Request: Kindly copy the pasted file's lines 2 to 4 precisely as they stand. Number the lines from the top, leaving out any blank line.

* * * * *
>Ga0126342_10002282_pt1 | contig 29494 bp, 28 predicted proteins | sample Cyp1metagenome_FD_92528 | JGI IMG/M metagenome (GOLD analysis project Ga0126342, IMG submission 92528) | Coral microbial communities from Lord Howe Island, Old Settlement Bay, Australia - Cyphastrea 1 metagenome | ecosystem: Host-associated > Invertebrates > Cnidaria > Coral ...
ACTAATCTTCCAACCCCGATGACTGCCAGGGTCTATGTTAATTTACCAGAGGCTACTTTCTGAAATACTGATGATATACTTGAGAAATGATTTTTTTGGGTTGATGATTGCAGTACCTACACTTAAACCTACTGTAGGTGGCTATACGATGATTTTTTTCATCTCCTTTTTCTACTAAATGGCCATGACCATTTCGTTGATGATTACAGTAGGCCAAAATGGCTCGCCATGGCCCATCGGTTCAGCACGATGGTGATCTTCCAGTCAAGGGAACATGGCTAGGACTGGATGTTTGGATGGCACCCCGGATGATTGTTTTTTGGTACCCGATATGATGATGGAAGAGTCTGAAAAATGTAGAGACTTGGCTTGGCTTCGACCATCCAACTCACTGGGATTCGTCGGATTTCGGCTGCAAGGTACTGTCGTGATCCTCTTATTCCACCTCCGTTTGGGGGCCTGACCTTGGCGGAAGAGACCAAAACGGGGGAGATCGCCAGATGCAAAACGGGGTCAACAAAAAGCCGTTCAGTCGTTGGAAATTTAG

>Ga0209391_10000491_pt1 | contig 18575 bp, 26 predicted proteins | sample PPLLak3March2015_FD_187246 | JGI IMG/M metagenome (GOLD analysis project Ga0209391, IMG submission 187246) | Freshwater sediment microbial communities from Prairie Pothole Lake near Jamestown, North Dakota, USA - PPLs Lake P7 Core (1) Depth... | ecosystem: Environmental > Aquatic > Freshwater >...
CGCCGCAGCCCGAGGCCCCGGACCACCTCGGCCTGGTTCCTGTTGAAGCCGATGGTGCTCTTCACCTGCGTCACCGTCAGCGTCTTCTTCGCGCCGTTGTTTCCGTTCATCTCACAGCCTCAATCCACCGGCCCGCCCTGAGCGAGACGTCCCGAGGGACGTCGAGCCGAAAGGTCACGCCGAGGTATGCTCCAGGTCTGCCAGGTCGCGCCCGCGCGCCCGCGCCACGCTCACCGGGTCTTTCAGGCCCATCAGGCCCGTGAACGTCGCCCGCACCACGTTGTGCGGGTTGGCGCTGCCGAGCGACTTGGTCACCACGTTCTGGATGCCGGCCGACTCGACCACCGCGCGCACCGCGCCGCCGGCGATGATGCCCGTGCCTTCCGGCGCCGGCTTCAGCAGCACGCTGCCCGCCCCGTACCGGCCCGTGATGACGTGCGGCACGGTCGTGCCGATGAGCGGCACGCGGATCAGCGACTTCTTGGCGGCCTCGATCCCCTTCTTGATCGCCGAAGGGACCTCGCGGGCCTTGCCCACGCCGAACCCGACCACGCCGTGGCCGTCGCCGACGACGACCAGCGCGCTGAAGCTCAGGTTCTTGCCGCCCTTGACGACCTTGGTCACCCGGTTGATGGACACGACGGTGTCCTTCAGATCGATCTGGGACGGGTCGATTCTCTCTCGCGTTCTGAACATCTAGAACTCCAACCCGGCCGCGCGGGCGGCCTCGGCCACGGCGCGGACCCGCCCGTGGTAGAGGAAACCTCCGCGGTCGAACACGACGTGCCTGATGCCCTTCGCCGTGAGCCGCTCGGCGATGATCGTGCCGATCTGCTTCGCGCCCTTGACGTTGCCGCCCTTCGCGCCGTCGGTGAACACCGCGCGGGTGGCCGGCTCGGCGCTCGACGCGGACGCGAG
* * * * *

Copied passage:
ACTAATCTTCCAACCCCGATGACTGCCAGGGTCTATGTTAATTTACCAGAGGCTACTTTCTGAAATACTGATGATATACTTGAGAAATGATTTTTTTGGGTTGATGATTGCAGTACCTACACTTAAACCTACTGTAGGTGGCTATACGATGATTTTTTTCATCTCCTTTTTCTACTAAATGGCCATGACCATTTCGTTGATGATTACAGTAGGCCAAAATGGCTCGCCATGGCCCATCGGTTCAGCACGATGGTGATCTTCCAGTCAAGGGAACATGGCTAGGACTGGATGTTTGGATGGCACCCCGGATGATTGTTTTTTGGTACCCGATATGATGATGGAAGAGTCTGAAAAATGTAGAGACTTGGCTTGGCTTCGACCATCCAACTCACTGGGATTCGTCGGATTTCGGCTGCAAGGTACTGTCGTGATCCTCTTATTCCACCTCCGTTTGGGGGCCTGACCTTGGCGGAAGAGACCAAAACGGGGGAGATCGCCAGATGCAAAACGGGGTCAACAAAAAGCCGTTCAGTCGTTGGAAATTTAG

>Ga0209391_10000491_pt1 | contig 18575 bp, 26 predicted proteins | sample PPLLak3March2015_FD_187246 | JGI IMG/M metagenome (GOLD analysis project Ga0209391, IMG submission 187246) | Freshwater sediment microbial communities from Prairie Pothole Lake near Jamestown, North Dakota, USA - PPLs Lake P7 Core (1) Depth... | ecosystem: Environmental > Aquatic > Freshwater >...
CGCCGCAGCCCGAGGCCCCGGACCACCTCGGCCTGGTTCCTGTTGAAGCCGATGGTGCTCTTCACCTGCGTCACCGTCAGCGTCTTCTTCGCGCCGTTGTTTCCGTTCATCTCACAGCCTCAATCCACCGGCCCGCCCTGAGCGAGACGTCCCGAGGGACGTCGAGCCGAAAGGTCACGCCGAGGTATGCTCCAGGTCTGCCAGGTCGCGCCCGCGCGCCCGCGCCACGCTCACCGGGTCTTTCAGGCCCATCAGGCCCGTGAACGTCGCCCGCACCACGTTGTGCGGGTTGGCGCTGCCGAGCGACTTGGTCACCACGTTCTGGATGCCGGCCGACTCGACCACCGCGCGCACCGCGCCGCCGGCGATGATGCCCGTGCCTTCCGGCGCCGGCTTCAGCAGCACGCTGCCCGCCCCGTACCGGCCCGTGATGACGTGCGGCACGGTCGTGCCGATGAGCGGCACGCGGATCAGCGACTTCTTGGCGGCCTCGATCCCCTTCTTGATCGCCGAAGGGACCTCGCGGGCCTTGCCCACGCCGAACCCGACCACGCCGTGGCCGTCGCCGACGACGACCAGCGCGCTGAAGCTCAGGTTCTTGCCGCCCTTGACGACCTTGGTCACCCGGTTGATGGACACGACGGTGTCCTTCAGATCGATCTGGGACGGGTCGATTCTCTCTCGCGTTCTGAACATCTAGAACTCCAACCCGGCCGCGCGGGCGGCCTCGGCCACGGCGCGGACCCGCCCGTGGTAGAGGAAACCTCCGCGGTCGAACACGACGTGCCTGATGCCCTTCGCCGTGAGCCGCTCGGCGATGATCGTGCCGATCTGCTTCGCGCCCTTGACGTTGCCGCCCTTCGCGCCGTCGGTGAACACCGCGCGGGTGGCCGGCTCGGCGCTCGACGCGGACGCGAG